If the finalists for this STEM student award are any indication, the future of science and engineering in Australia is pretty bright.
It was a big week for the 26 high school STEM students revealed as finalists for the 2018 BHP Billiton Foundation Science and Engineering Awards.
The awards highlight innovative science and engineering projects from students across Australia and seek to “promote the next generation of STEM leaders”.
Although competition is fierce in the engineering category, all entrants cited a desire to make the world a better place as the primary motivation for their projects. Many also drew on personal experience as inspiration for their innovations.
For example, Gold Coast teen Jared Crowley developed a flood warning device after floods damaged his family’s home. He designed a system that alerts people via text message when flood waters reach a certain level at their property. With enough warning, people can get themselves and loved ones, as well as any important belongings or livestock, to higher ground.
“Once I finished developing the project, I realised that it could be used in multiple ways, such as measuring water tank levels and alerting people when the water decreases to a certain point,” Crowley said.
Another finalist is aspiring environmental engineer Minh Nga Nguyen. Her project used agricultural by-products such as corn husks, bamboo scraps and rice waste to create a biochar product that delivers a one-two punch: filtering water and use as fertiliser.
“The process reduces the effects of contaminated water and pollution created by agricultural waste. I hope this technology will provide impact globally,” Nguyen said.
Last year’s winner for engineering was Justin Mitchell from VIC, whose love for music inspired him to build and program a pocket-sized device that lets users compose and play electronic music. Dubbed a ‘hood-wind’ instrument because it’s wearable inside a hoodie, its eight keys correspond to the eight notes of an octave scale, and it boasts an impressive 127 instrumental settings.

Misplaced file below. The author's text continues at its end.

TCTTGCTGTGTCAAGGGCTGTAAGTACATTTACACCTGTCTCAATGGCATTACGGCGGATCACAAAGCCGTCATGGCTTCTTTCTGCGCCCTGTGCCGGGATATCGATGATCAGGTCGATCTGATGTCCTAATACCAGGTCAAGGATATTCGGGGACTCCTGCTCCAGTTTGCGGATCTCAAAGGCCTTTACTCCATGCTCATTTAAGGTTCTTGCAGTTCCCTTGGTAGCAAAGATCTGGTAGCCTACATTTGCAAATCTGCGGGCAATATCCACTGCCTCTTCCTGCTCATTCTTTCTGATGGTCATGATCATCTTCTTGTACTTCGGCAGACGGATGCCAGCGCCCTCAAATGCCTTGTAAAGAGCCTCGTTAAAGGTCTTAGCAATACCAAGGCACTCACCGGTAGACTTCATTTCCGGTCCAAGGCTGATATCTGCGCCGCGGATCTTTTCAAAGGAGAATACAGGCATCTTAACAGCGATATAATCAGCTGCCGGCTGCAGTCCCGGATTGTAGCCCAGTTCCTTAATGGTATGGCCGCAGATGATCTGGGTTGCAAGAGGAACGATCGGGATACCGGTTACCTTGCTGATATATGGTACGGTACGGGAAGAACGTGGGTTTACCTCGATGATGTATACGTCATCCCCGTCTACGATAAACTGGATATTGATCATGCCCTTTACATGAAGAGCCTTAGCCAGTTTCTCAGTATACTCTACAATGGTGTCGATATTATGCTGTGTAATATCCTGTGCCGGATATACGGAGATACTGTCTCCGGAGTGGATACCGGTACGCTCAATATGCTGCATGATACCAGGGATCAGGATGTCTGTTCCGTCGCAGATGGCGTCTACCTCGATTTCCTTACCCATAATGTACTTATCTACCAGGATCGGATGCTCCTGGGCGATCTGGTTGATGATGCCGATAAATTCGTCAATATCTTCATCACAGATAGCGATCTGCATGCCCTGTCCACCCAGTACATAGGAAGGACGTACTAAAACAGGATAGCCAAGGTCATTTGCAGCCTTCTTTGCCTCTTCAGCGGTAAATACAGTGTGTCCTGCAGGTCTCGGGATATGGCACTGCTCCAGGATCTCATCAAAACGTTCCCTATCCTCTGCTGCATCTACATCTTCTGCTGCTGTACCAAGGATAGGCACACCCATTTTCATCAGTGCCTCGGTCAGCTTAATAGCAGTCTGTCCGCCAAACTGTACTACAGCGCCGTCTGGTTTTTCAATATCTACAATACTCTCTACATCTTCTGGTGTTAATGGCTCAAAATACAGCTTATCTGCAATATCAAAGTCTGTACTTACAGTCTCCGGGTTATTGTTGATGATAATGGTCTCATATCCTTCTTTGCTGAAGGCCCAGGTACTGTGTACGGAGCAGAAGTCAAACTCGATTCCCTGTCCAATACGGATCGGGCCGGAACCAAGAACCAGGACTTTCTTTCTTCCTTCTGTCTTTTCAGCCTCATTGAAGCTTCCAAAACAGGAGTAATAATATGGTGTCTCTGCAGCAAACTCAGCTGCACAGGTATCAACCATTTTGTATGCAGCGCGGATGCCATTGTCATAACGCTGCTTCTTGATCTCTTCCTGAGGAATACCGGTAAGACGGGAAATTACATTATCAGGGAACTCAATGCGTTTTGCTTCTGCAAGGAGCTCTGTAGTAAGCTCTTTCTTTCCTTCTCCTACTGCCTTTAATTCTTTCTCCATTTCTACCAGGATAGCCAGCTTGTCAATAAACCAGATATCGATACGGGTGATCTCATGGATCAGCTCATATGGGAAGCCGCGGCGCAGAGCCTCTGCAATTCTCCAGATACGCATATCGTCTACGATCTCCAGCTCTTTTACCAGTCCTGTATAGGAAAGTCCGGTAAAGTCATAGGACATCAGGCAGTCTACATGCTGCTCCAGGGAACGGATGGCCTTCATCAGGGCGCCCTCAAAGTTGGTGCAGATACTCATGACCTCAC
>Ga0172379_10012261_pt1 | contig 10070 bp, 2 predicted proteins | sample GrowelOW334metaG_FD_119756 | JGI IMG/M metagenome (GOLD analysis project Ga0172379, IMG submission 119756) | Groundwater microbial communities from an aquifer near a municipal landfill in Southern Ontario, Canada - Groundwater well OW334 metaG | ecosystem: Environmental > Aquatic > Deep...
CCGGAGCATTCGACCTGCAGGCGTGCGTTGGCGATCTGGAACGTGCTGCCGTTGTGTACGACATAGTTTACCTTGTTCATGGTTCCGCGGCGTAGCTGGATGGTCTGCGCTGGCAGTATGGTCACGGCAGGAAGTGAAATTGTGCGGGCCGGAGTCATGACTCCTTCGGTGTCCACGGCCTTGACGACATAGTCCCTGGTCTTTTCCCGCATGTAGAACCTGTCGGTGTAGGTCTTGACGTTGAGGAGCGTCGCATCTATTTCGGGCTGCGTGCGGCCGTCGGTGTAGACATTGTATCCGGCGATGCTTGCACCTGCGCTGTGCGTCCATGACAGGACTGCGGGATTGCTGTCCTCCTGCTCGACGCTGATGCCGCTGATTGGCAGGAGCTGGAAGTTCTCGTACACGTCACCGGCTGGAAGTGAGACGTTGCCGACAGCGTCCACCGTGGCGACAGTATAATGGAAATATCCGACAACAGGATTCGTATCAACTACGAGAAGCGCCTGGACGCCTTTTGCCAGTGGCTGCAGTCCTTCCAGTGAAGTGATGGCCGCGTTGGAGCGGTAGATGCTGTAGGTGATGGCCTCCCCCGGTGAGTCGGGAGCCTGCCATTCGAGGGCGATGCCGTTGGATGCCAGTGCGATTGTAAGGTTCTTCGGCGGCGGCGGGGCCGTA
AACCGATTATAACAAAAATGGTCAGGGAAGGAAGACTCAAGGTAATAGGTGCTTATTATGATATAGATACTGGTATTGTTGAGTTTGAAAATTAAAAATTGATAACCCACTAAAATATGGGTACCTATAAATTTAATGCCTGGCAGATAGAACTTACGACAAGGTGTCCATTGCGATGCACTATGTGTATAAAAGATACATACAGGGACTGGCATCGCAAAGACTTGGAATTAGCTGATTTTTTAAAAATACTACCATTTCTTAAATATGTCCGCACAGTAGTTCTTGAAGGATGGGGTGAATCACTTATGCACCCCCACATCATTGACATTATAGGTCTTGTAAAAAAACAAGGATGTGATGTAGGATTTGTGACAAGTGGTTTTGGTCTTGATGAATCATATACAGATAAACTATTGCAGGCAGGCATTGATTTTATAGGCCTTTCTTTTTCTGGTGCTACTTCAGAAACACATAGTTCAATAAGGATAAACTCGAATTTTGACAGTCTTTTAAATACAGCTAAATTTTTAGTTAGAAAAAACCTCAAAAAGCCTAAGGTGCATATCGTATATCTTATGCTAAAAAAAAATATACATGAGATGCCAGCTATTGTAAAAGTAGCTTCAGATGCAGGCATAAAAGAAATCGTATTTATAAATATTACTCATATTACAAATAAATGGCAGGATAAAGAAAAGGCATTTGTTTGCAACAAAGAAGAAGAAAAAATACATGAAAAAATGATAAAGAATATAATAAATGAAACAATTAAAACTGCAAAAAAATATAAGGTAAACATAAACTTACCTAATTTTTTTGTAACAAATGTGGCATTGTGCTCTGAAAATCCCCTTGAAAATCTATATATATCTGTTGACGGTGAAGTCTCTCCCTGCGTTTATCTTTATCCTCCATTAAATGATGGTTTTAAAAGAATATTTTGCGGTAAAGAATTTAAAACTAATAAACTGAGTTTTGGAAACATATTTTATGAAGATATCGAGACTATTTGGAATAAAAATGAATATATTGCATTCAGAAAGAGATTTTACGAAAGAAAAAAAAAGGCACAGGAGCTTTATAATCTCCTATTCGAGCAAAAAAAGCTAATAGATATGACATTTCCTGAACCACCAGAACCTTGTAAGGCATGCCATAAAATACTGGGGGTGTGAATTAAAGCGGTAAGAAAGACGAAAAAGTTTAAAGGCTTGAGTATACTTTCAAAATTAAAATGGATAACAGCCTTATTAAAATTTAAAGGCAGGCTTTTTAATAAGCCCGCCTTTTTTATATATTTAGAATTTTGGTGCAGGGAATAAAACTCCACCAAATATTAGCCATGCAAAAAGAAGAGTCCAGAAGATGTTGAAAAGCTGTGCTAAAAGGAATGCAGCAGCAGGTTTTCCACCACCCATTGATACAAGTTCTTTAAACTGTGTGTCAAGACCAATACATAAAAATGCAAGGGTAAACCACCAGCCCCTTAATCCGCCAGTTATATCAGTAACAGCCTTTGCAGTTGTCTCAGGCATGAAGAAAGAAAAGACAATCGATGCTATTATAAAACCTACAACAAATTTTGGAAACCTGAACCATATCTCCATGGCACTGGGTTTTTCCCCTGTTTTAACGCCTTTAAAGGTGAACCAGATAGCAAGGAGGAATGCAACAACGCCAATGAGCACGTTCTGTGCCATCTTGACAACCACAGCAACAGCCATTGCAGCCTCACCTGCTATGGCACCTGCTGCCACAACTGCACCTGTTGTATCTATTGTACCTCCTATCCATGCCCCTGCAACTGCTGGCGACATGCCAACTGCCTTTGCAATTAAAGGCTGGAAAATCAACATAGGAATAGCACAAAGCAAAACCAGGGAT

Second place for 2017 went to an innovative bike safety system that uses lasers to mark a one-metre safety zone around a rider to guide motorists, built by brothers Declan Predavec and Callum Predavec out of NSW. And third place went to Dylan Sanusi-Goh from VIC, who applied his interests in micro-electronics and aeronautics to create the sophisticated yet cheap ThermaQuad drone for transporting goods.
The BHP Billiton Foundation Science and Engineering Awards have been running since 1981 and is a partnership between the BHP Billiton Foundation, CSIRO, the Australian Science Teachers Association, and each state and territory Science Teachers Association.
Six finalists will go on to the Intel Science and Engineering Fair (ISEF) in the US, where more than 1800 high school students from 75 countries, regions and territories showcase their research and innovations to a global audience.
Winners for 2018 will be announced on 6 February. Check back then for updates on this story.